I'm at an interesting time in my life. Interesting for a number of reasons. Interesting because everything is so carefully in stasis now, because I've worked so hard to make it that way, and before long it's going to crumble, all of this stasis, all of this familiarity, and I don't know how I'm going to handle it.
I'm a junior in college right now. Which means that I've realized that I'm living in a bubble, and I'm trying to eke every last bit of ebullience out of it. I don't read the news (other than Slashdot and The Onion). I can stay up until 5 in the morning debating the relative worth of the philosophies of Immanuel Kant and Optimus Prime and nobody will think I'm odd. I'm learning my fourth language because I can, and considering learning Quenya for a Winter Term project. I go to a school where all of the potheads congregate under a huge tree in the middle of a quadrangle surrounded by dormitories when they want to sit in circles and pass bowls around, because they feel safer there than they do bagging a smoke detector in their rooms — and Campus Security personnel are instructed to ignore them and let them have their fun. I live and work and play in a place where we make fun of the jocks and hallow the nerds, where the permafrost sets in around November, but we still get 80° days, where we live on a steady diet of seitan and caffeine and Concerta and Flips and intellectualism, and I don't want it to end.
I'm in a relationship right now the likes of which I've never known before. If we're still together in a year, we'll most likely be talking about engagement. I have a hard time dealing with the fact that whereas three years ago I would never have been invited to anything and even the loser girls would not have relished the social repercussions of dating me, I'm now at least somewhat a member of a number of social circles and I've found somebody who also likes children's cartoons and old Nintendo games and Adult Swim and squirrels and Alfred Bester and by god is willing to give Battlefield 1942 a try if I like it so damn much. I'm in love in a way that makes me irritated when I hear other people call their crushes love, and I don't want it to end.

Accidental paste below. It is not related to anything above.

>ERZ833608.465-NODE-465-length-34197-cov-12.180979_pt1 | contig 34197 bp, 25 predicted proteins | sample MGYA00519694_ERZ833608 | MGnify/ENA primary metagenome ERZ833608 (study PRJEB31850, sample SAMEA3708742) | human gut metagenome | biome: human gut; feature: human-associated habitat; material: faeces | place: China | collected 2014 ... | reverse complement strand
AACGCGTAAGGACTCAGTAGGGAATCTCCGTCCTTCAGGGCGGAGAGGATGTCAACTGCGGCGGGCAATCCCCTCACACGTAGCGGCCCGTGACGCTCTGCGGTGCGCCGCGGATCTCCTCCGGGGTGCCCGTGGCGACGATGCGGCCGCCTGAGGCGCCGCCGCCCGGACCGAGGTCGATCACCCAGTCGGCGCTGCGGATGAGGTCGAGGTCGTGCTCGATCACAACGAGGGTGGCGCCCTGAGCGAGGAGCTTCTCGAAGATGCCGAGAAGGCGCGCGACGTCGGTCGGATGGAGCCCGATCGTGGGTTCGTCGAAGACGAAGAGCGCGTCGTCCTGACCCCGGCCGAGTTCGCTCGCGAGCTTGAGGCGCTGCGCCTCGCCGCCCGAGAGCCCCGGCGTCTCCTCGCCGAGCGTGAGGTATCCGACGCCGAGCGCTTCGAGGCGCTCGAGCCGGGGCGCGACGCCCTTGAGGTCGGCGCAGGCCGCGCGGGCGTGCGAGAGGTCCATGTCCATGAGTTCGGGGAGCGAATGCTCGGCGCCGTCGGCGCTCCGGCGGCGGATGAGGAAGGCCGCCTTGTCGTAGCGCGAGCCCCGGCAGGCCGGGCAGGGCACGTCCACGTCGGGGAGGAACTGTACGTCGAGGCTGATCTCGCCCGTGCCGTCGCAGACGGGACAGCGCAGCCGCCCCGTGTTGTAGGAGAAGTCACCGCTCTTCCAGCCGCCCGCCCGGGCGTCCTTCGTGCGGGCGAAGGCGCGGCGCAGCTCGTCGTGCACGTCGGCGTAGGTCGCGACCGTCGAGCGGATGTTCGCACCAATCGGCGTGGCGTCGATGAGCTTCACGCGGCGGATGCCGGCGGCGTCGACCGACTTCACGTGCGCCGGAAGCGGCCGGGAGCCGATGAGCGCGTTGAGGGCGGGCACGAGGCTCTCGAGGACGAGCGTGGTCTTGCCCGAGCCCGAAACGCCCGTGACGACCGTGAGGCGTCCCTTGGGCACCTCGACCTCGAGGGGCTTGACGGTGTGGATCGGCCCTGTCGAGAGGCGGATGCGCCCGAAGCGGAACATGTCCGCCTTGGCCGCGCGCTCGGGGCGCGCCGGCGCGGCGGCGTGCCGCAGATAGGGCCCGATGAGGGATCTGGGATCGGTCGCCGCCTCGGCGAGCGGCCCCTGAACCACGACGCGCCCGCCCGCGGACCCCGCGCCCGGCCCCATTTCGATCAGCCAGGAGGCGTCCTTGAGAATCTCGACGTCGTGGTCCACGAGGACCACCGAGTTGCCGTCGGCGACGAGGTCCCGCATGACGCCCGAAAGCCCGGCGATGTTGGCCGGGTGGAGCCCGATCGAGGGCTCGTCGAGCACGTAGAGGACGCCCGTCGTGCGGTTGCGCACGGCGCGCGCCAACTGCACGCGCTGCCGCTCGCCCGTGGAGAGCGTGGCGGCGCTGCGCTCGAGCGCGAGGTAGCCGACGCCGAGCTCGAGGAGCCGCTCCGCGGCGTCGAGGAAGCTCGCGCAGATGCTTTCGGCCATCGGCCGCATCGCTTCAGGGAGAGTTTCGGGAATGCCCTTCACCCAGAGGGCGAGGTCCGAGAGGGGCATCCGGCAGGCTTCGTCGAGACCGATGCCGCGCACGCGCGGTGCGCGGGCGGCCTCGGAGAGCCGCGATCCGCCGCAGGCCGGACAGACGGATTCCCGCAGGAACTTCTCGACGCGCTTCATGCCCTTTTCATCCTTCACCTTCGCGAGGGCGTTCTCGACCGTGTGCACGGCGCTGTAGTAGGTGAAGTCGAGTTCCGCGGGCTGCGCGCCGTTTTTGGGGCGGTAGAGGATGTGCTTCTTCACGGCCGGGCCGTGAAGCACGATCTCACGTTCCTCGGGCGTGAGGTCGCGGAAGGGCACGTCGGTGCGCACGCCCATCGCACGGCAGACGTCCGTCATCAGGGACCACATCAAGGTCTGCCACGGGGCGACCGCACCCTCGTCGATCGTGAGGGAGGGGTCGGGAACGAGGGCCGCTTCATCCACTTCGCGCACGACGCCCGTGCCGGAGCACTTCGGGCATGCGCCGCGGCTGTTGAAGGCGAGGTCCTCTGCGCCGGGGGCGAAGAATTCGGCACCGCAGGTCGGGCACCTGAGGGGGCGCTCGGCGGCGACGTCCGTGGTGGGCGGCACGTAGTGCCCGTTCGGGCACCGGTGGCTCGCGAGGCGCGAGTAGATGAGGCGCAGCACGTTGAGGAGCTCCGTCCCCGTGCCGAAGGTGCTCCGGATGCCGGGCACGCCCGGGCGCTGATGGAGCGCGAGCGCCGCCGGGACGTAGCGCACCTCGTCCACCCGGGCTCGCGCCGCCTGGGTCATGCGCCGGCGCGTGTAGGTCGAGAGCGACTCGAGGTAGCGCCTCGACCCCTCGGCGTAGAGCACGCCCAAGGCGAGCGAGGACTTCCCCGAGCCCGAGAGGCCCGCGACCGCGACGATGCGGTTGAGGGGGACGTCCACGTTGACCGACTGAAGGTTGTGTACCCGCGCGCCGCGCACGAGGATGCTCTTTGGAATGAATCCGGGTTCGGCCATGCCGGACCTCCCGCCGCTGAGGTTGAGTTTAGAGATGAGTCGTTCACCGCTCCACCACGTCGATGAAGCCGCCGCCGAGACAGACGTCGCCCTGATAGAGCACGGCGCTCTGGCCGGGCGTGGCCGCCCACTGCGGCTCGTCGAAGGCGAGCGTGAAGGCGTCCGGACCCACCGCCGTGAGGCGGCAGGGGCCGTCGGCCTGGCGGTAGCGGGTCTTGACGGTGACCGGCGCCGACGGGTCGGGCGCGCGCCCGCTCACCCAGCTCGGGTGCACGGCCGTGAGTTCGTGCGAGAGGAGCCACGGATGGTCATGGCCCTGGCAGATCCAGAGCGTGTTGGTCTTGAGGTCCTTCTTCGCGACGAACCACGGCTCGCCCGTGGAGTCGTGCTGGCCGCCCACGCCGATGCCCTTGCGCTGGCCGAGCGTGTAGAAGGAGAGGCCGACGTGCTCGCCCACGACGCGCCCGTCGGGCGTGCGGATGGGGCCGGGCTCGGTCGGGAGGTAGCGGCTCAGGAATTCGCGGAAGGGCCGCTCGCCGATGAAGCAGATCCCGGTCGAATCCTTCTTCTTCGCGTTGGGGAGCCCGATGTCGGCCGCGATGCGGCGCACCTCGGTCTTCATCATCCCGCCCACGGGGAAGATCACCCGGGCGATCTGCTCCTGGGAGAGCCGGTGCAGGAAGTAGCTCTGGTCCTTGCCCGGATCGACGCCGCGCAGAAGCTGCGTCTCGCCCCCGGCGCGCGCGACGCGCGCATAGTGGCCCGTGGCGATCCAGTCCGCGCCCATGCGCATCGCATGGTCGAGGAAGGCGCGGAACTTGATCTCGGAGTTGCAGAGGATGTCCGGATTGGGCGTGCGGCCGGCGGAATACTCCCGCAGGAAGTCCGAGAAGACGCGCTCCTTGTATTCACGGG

Next year, I'm going to start having to think about graduate school and my career(s). Even before then, I'm going to have to start thinking about a real job for the summer. I've spent the past three years teaching at a computer camp which, no matter how selective the hiring process is, and no matter how gifted the kids are, is still a summer camp. I've spent the past two years calling myself a freelance consultant and charging rich suburbanites out the nose to fix their computer problems, and somehow I have a gift for explanations and enough luck in the problems they present to me that they think I'm great and refer their friends to me. All this is necessarily going to turn into real life soon. I will have to get an internship or some other vaguely goferish position this summer and go to graduate school in a couple of years, because my liberal arts computer science degree isn't going to hold much water on its own.
This isn't to say that I don't want to go to graduate school. I like the idea of taking courses of a somewhat more technical nature than the touchy-feely huggy-wuggy sort that I've been taking to date. I like the idea of doing some sort of research that will somehow manage to end up giving something to the world that it doesn't have. I especially like the idea of staving off making real decisions for a while longer.
I also have a deal with my high school wherein I'm receiving a partial scholarship in exchange for which I'll teach (fully salaried but part-time work) in my field of expertise for a year after I graduate. This will be fun, because I can act like it's real life, but I'm really just going back home. Back home to live with my mother, but also back home to my high school, which for all of my vague mumblings earlier in this writeup was one of the most life-changing, enriching parts of my life. I guess pretentious private schools where you call teachers by their first names will do that to you. But I'll be the cute young twenty-something teacher, newly engaged and with a fresh look on life and computer science. I'll try to make the kids understand why I think the field is meaningful before disappearing and searching for meaning myself.
And after all of this? Life. Marriage, house, credit cards (I've been using debit all through college in an attempt to stay out of debt), car that can't be referred to as the Junkmobile, and whatever else comes along with the real life I'll carve out for myself.
And then fifteen years down the line I'll show up at a college reunion and we'll all regress and it'll be just like old times again, except that it won't last forever. The way it will now.